Google hosts 400 CIOs, updates Docs

At its Atmosphere cloud computing event, Google will make a push for using Apps in the enterprise

By Juan Carlos Perez, IDG News Service |  Internet, google docs

Nucleus Research analyst Rebecca Wettemann calls the improvement to Docs necessary and incremental, but not earth-shattering. "These are all things users are looking for. Do these enhancements make Docs a replacement for Microsoft Office tomorrow? No," she said.

Nonetheless, the upgrades make Docs a more credible alternative to Microsoft Office, which helps Google in its campaign for adoption of the cloud-based Apps in the enterprise, she said.

"Google's model is to get people to move to the cloud. The more attractive Google makes its tools, the easier it is to convince organizations about this," Wettemann said.

Google hopes that Apps, which has been adopted mostly by small companies, continues gaining momentum among large organizations with its Premier edition, which costs US$50 per user per year and has management, security and compliance features that enterprise IT departments require.

Google maintains that Apps, built from the ground up with a cloud computing architecture, is a better, less expensive alternative to traditional communication and collaboration platforms from vendors like Microsoft, IBM and Novell designed to be installed on customers' premises and servers.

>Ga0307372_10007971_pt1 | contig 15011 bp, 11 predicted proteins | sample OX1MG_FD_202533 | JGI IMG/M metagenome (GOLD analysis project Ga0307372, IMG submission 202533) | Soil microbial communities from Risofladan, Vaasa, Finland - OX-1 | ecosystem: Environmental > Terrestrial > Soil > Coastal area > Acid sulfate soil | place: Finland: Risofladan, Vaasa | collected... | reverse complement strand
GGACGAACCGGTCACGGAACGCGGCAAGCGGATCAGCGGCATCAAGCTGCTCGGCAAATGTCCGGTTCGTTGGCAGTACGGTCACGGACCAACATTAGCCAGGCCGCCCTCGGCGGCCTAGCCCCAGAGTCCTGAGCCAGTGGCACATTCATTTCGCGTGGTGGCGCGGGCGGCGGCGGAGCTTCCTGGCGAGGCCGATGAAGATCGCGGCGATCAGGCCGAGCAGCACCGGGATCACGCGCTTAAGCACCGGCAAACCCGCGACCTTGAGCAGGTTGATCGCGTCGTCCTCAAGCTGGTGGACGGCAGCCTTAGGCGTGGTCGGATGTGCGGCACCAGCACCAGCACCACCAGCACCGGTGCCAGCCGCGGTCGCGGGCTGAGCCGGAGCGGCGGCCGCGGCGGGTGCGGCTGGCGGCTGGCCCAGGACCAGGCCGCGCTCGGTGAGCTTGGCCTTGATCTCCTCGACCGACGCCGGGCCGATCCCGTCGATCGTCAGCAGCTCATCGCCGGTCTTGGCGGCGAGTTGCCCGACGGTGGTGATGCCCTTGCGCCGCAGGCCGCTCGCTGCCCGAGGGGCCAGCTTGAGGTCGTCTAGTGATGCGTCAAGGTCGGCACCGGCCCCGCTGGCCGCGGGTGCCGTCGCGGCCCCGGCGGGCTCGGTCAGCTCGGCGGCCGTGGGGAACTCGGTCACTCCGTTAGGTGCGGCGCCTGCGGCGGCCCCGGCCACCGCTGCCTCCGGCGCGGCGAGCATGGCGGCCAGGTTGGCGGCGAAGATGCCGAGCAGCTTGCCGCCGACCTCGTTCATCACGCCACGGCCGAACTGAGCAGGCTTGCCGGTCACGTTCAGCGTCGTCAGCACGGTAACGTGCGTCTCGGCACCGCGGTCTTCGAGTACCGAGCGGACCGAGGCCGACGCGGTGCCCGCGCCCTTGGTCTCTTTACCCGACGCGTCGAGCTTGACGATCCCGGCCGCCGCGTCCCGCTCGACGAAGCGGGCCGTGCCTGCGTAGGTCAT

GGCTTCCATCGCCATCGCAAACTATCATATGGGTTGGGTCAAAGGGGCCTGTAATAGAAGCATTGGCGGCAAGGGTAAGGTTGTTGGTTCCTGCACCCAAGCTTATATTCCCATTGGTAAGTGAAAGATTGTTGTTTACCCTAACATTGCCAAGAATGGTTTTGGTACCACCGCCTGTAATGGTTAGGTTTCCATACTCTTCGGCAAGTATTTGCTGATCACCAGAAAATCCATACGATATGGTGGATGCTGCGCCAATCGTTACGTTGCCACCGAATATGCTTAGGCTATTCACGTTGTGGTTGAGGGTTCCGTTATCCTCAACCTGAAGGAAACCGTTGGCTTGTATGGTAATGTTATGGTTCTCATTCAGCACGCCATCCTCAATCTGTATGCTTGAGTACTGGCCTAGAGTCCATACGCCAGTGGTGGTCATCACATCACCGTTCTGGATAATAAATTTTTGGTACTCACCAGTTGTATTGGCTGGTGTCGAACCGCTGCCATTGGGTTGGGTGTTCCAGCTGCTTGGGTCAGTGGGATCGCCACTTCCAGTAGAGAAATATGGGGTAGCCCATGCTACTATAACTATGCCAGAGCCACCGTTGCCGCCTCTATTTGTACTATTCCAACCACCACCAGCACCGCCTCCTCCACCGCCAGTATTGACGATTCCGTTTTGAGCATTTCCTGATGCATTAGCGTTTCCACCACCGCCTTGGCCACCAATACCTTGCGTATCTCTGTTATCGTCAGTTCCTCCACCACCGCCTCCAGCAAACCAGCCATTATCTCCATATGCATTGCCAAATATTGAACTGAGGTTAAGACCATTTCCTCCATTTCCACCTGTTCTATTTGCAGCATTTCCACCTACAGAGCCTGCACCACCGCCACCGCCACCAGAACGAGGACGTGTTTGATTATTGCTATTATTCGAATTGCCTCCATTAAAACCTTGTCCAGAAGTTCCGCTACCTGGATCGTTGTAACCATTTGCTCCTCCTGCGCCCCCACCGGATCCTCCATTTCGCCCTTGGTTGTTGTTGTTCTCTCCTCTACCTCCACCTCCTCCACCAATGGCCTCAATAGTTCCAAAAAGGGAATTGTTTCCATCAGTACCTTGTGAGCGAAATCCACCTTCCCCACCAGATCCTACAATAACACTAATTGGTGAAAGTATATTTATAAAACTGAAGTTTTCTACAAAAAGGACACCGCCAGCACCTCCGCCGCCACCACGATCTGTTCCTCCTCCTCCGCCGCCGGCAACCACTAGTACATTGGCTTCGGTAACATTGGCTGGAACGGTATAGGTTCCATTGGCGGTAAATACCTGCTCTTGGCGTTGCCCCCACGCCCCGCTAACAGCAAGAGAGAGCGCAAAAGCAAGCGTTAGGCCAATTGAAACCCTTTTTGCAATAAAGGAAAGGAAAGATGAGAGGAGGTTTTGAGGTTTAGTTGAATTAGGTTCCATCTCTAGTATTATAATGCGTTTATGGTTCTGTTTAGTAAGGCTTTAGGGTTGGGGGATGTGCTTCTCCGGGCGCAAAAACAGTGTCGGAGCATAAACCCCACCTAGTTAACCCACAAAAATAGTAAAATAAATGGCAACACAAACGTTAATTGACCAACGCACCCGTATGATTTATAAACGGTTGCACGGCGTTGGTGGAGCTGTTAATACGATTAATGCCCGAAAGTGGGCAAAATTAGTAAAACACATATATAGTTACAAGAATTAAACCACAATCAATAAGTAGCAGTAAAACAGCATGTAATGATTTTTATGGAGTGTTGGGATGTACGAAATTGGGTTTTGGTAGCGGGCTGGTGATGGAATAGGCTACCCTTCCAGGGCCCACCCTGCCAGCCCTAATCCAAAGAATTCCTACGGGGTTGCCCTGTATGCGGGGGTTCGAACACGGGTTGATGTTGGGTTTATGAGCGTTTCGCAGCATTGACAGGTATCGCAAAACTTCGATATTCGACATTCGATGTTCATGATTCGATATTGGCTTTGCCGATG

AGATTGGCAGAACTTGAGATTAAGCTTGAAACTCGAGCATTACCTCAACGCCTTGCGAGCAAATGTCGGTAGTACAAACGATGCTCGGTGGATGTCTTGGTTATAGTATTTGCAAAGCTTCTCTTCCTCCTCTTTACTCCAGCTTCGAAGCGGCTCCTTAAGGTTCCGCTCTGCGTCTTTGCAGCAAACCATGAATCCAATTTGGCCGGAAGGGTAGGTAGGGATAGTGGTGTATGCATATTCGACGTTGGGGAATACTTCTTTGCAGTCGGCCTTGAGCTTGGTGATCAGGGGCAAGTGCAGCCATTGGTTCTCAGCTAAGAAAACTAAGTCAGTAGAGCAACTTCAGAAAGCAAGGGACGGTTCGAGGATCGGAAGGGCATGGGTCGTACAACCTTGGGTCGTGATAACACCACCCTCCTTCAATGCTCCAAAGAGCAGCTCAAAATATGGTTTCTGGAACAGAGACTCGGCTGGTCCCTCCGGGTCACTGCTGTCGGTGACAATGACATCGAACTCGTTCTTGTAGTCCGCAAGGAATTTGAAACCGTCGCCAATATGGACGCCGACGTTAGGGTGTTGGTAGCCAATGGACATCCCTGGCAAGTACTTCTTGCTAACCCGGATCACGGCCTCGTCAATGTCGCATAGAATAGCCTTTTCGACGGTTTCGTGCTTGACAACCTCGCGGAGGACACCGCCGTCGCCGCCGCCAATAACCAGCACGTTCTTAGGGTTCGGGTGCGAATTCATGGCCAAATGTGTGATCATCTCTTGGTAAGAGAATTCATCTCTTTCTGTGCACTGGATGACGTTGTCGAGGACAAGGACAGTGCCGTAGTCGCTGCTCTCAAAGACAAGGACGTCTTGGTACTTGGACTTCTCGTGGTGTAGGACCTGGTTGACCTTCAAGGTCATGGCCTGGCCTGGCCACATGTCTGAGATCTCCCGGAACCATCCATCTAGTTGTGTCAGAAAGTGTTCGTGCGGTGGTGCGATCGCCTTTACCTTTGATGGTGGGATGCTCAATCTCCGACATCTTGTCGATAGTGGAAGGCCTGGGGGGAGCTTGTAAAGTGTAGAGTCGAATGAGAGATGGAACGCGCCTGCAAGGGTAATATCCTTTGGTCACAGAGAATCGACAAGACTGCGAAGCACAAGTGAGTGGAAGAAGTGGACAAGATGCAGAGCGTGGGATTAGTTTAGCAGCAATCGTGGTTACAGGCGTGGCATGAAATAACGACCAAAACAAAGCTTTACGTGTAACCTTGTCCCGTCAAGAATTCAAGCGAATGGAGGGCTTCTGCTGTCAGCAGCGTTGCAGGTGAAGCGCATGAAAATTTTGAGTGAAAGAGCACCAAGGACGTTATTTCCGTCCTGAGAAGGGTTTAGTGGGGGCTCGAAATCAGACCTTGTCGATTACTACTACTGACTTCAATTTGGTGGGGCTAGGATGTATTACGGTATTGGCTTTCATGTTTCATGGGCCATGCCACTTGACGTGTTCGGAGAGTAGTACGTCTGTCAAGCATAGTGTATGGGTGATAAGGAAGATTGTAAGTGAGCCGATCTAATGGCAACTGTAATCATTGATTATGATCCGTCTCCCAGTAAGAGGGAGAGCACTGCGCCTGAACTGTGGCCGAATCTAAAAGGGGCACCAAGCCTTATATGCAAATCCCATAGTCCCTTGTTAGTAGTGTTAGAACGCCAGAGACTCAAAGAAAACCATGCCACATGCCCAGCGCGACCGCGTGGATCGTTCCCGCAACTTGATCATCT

However, Microsoft, IBM, Novell and other collaboration vendors are busy retooling their software to take advantage of the cloud computing model.

It's important and significant to see Google keep improving Docs, said Ted Schadler, a Forrester Research analyst. "Google continues to invest in this product. That more than anything else is the story. They're not just going to let this thing sit there. They're going to go for it and continue to use the cloud delivery model as a way to innovate faster," he said.

These continuous improvements will go a long way to help Docs and Apps in the enterprise, even if Docs isn't yet on par feature-wise with Microsoft Office, he said. "I don't see this as a replacement strategy but more as an augmentation strategy," Schadler said. "CIOs and IT executives aren't really looking to get rid of Microsoft Office. They're looking to solve employee problems not well-solved by Office. A big one is collaboration scenarios."

As such, Docs offers enterprises an office suite that makes it easier for employees to collaborate, instead of having to resort to e-mailing back and forth files that are stored in their PCs, he said. "Docs provides a better alternative," Schadler said.

A big concern about enterprises remains moving their data out of their on-premise servers and entrusting it to cloud vendors, such as Google, Wettemann said.

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